Still not satisfied, three weeks ago I again ambushed him with the succession issue at his Room 395 Suite at the Sheraton Hotel in Addis Ababa, Ethiopia. This time, the President read my mind and he attacked before I could lay my own ambush: “Mohamed One Drop, how is the political atmosphere in the APC?” I was caught off-guard, so I only stuttered with some analyses of happenings in the SLPP; of Dr Kandeh Yumkella’s suspension of his SLPP flagbearership ambition; of Charles Margai and his mickey mouse-ish would-be coalition of frustrated politicians, and I dismissed Mohamed Kamarainba as a fog that would soon evaporate. And I ended up on the APC succession issue, giving my biased opinion on who I thought was capable of leading the APC in next year’s polls. But as usual President Koroma was circumspect and cryptic on the issue.
But even in his circumspection and enigmatic political whirling, I was able to speculate on something. That President Koroma is mindful that he has to tread the delicate labyrinth between the old guards and the new kids on the block. That if he gives the leadership to any of the new kids on the block, it will anger and alienate the Old-Schoolers. And if he gives it to any of the Old-Schoolers, the younger generation within the APC might feel betrayed.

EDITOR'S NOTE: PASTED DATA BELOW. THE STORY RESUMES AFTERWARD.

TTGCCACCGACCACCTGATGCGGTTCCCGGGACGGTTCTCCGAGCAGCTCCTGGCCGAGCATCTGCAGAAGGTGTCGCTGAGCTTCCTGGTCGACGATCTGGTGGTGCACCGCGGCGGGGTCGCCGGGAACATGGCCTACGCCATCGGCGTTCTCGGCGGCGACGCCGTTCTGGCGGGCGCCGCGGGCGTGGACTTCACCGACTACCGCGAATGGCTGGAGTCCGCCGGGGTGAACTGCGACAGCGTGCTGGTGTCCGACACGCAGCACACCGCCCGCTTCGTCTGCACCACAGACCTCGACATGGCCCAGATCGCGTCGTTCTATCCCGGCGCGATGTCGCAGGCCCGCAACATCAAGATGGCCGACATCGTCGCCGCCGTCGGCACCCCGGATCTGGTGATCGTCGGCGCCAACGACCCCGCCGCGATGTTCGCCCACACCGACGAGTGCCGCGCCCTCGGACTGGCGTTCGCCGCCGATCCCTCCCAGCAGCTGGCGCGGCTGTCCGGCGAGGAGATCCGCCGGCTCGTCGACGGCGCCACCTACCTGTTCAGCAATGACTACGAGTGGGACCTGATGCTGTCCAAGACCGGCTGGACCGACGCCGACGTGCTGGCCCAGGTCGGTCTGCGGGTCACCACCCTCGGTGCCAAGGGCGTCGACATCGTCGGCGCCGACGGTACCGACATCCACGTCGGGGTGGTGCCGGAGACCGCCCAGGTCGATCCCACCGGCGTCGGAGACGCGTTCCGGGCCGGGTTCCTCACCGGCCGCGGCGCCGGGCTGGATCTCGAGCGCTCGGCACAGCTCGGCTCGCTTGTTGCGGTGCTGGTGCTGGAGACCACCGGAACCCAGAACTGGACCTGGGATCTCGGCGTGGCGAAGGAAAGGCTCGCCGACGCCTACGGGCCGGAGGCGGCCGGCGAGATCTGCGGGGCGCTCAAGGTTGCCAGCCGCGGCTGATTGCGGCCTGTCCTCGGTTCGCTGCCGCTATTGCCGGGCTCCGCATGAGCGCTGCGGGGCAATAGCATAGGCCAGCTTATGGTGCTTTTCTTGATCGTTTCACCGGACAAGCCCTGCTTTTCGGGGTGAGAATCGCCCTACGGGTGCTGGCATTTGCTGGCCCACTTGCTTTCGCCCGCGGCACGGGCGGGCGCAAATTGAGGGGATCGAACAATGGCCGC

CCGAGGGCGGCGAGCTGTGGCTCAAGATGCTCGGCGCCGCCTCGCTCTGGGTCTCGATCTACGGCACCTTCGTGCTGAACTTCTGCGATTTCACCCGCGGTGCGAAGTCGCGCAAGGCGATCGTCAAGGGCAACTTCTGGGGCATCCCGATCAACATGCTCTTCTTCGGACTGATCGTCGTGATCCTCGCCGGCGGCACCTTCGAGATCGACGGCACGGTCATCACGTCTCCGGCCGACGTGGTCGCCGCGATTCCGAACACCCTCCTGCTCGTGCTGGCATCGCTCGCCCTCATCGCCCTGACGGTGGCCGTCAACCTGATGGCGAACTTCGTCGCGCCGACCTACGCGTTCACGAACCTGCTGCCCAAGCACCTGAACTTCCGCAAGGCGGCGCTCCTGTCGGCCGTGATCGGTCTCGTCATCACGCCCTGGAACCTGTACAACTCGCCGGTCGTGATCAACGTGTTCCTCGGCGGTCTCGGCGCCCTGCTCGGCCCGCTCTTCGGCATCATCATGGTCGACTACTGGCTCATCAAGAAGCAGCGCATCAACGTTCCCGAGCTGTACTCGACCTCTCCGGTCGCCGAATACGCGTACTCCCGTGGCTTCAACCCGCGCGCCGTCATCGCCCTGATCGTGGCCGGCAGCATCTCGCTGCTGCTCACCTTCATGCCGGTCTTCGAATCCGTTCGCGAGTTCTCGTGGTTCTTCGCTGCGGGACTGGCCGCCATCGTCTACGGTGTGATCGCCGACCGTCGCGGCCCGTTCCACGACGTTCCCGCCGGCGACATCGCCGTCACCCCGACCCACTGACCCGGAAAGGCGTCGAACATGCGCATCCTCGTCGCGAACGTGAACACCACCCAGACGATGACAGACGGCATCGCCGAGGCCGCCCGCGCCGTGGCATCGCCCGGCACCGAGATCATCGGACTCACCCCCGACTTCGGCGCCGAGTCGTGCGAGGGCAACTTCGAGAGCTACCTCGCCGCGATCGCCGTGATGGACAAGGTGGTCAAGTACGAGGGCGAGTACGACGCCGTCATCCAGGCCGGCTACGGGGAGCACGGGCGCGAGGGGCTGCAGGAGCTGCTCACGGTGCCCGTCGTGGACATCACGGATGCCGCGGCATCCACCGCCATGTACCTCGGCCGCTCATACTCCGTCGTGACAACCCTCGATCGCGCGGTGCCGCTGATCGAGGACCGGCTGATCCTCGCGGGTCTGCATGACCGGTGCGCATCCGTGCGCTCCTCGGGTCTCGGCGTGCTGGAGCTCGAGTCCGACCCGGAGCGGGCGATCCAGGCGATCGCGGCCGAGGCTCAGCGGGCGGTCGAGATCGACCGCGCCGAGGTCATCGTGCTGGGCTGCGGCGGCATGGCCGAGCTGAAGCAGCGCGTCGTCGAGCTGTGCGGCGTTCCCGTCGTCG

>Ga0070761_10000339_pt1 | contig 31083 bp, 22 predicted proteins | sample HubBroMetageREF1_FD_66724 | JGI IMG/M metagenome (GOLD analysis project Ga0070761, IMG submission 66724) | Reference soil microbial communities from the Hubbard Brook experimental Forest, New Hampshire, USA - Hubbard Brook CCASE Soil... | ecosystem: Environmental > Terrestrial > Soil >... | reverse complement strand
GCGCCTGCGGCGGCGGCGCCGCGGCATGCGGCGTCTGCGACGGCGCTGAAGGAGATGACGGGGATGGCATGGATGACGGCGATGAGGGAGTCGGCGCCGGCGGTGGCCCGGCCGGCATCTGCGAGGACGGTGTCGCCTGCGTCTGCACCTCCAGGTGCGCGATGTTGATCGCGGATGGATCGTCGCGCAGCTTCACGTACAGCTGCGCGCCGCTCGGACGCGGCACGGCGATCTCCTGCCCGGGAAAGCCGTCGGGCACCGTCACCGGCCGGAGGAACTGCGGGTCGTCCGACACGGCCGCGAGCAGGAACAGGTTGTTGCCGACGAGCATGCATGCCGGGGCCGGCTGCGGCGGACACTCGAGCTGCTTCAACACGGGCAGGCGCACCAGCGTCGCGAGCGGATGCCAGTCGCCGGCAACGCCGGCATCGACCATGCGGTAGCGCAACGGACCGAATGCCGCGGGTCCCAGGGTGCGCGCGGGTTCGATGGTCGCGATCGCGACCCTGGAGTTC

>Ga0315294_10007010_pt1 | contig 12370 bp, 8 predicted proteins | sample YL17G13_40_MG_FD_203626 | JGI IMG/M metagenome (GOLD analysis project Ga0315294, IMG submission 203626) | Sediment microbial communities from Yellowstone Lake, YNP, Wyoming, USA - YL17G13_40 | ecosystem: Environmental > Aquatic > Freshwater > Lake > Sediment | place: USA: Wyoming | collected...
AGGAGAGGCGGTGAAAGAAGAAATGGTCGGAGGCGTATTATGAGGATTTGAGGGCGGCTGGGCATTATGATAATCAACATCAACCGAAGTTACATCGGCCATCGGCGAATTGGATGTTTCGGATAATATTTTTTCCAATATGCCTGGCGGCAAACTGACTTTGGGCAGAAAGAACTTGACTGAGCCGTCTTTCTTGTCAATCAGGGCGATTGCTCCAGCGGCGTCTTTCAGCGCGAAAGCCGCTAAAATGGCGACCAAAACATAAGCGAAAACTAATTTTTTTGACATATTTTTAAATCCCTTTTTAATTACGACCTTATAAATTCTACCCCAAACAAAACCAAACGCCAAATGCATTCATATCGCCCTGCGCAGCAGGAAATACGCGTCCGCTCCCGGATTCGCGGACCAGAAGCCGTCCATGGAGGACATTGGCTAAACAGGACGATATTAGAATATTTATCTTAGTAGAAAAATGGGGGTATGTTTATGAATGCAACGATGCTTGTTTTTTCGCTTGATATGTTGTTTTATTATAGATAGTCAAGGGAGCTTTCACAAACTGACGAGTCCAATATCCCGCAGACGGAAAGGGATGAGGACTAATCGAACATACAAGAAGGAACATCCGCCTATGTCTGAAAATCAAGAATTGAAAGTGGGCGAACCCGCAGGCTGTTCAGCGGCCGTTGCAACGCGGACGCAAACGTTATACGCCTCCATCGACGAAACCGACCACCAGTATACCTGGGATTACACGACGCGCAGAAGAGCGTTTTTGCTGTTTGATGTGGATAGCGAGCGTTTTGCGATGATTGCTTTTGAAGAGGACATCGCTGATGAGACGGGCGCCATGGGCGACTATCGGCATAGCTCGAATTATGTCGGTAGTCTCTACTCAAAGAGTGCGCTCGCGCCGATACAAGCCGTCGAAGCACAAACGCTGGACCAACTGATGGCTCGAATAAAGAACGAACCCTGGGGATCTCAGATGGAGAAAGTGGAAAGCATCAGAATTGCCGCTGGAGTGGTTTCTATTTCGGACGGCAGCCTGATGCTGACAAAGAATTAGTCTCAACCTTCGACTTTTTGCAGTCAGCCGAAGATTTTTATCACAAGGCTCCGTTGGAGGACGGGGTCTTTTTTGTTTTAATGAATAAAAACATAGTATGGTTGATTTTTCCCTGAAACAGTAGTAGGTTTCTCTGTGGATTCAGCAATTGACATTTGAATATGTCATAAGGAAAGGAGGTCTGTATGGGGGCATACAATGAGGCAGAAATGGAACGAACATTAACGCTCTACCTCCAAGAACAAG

So, in order to find a sort of middle-of-the road solution to the APC flagbearer imbroglio, a compromised candidate might be settled for (this is still my speculation). But even if a compromised candidate is agreed upon, another problem might rear its head again. That is: who that compromised candidate should be paired with. Should s/he be paired with an Old-Schooler or a New-kidder? Or paired with another compromised running-mater?
The bottom line of it all is that President Koroma should choose someone who he believes he made what that person is today not someone who believes that he was one of those who made President Koroma what he is today. And when the President chooses, he should have in mind that the late President Fredrick Chuluba of Zambia was hunted down by members of his own party after he handed over power. The reason was that Mr Chuluba made some miscalculations during the processes of choosing his successor.
And in the coming weeks, President Koroma should always have in mind the Shakespearean quote: “There is no art to find the mind’s construction in thy face”. Joseph Saidu Momoh was a gentleman in whom Siaka Stevens had absolute trust in when he handpicked him as his successor!